Consumers search for local businesses in a very specific way. They often use the phrase “near me” or enter the name of their city or town alongside the type of business they’re looking for. (Think “best hair salon near me.”)
Fortunately, a lot of local SEO best practices are tied in with some of the tips I’ve already shared. For example, establishing your Google My Business profile is critical to performing well in Google local search results.
Additionally, the more local listings sites where you can have your name, address, phone number, and website URL appear, the better. And when those local listings sites include lots of good reviews from happy customers, you’ll begin to see your business move up the SERPs and maybe even land in the coveted 3-Pack (the list of the top three local businesses that appear directly below maps results in Google SERPs).
4. Use Geofencing to Capture Locals’ Attentions
While geofencing is a tool that any business can use, it’s especially powerful for small business owners trying to introduce their brand to a new, relevant, local audience. Geofencing allows you to establish a virtual fence around a given location, and then when consumers enter that area with their smartphones, you can send them a notification about your business.
This can be a welcome offer, providing a discount or bonus item if they decide to stop in and give you a try. Or it can be something like a link to your booking calendar, inviting those nearby to sign up for your services.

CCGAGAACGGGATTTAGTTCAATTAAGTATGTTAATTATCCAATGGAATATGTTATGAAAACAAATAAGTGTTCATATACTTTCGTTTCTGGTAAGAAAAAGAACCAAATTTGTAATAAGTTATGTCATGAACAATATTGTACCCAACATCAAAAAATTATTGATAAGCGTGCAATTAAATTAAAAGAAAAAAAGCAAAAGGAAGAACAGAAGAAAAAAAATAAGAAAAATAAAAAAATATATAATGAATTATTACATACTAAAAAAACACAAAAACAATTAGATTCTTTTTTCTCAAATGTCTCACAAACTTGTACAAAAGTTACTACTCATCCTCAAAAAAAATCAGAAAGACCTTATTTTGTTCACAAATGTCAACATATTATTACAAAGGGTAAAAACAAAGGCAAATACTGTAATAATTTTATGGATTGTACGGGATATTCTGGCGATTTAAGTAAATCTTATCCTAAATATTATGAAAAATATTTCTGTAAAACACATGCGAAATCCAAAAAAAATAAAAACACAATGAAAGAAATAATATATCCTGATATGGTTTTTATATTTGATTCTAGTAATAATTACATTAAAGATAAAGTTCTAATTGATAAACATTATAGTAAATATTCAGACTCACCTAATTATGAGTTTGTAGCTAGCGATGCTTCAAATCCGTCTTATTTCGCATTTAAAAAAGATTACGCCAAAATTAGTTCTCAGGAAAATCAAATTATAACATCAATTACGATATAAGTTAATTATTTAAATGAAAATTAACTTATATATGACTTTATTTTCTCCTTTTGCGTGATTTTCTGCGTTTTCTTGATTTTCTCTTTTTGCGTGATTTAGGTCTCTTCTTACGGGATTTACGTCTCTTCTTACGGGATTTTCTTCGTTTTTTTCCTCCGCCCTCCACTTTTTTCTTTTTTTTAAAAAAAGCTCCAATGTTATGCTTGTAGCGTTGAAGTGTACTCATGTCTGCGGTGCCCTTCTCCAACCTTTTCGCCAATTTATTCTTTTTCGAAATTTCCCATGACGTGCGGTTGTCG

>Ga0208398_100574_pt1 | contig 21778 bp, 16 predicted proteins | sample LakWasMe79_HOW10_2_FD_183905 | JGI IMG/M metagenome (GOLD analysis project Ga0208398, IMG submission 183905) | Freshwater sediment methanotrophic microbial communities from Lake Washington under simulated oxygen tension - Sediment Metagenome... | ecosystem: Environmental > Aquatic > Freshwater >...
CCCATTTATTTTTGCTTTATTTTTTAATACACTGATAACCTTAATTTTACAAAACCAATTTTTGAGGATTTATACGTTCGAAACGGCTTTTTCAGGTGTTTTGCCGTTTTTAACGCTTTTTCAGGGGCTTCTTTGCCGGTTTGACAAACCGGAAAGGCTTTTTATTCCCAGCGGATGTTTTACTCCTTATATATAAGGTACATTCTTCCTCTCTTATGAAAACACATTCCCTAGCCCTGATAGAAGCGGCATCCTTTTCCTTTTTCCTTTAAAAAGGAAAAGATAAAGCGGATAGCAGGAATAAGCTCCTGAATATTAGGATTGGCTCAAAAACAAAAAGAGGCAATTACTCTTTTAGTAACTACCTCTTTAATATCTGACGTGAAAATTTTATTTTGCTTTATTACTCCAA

The incredible thing about geofencing is that you can set up your fence anywhere. Some business owners choose to put the fence around their own business, meaning that people walking towards your brick and mortar location will be greeted with a notification from you.
Others take a more tactical approach, establishing a geofence around the big, bad competition down the street. Ninety-three percent of consumers say they prefer to buy local, so if you can provide an alternative to the big box store down the street, right at the moment when they’re ready to make a purchase, they might just turn the car around and head to you.
5. Show Paid Ads to a Local Audience
Paid search is another great way to reach out and grab local consumers who might not already know about your brand. But the problem with relying on a typical PPC campaign is that your ads may appear to anyone, anywhere.
If you run a local brick and mortar shop in Boston, you don’t want your ads to run in Los Angeles! You end up wasting impressions and clicks (and ultimately, money) on an audience that will never actually purchase from you.
Geotargeting allows you to direct your paid search campaigns only at those in specific geographic locations. The technology allows you to pick an audience for your ads; so if you’re that retailer in Boston, you might choose to only show ads to consumers in Massachusetts, Rhode Island, and New Hampshire. Similarly, you can exclude locations you don’t serve, making sure that the only people who see your ads are people who might actually be able to get to your business.
Local marketing is its own beast, with specific tactics and strategies to get you in front of consumers in your local community. If you follow these local marketing tips for your business, you give yourself the best shot at standing out with the audience in your neighborhood “ the ones who may actually become your customers.
Want to make sure you’re getting the most of our your marketing? Contact one of our marketing experts today to learn how we can partner with you to get in front of local buyers.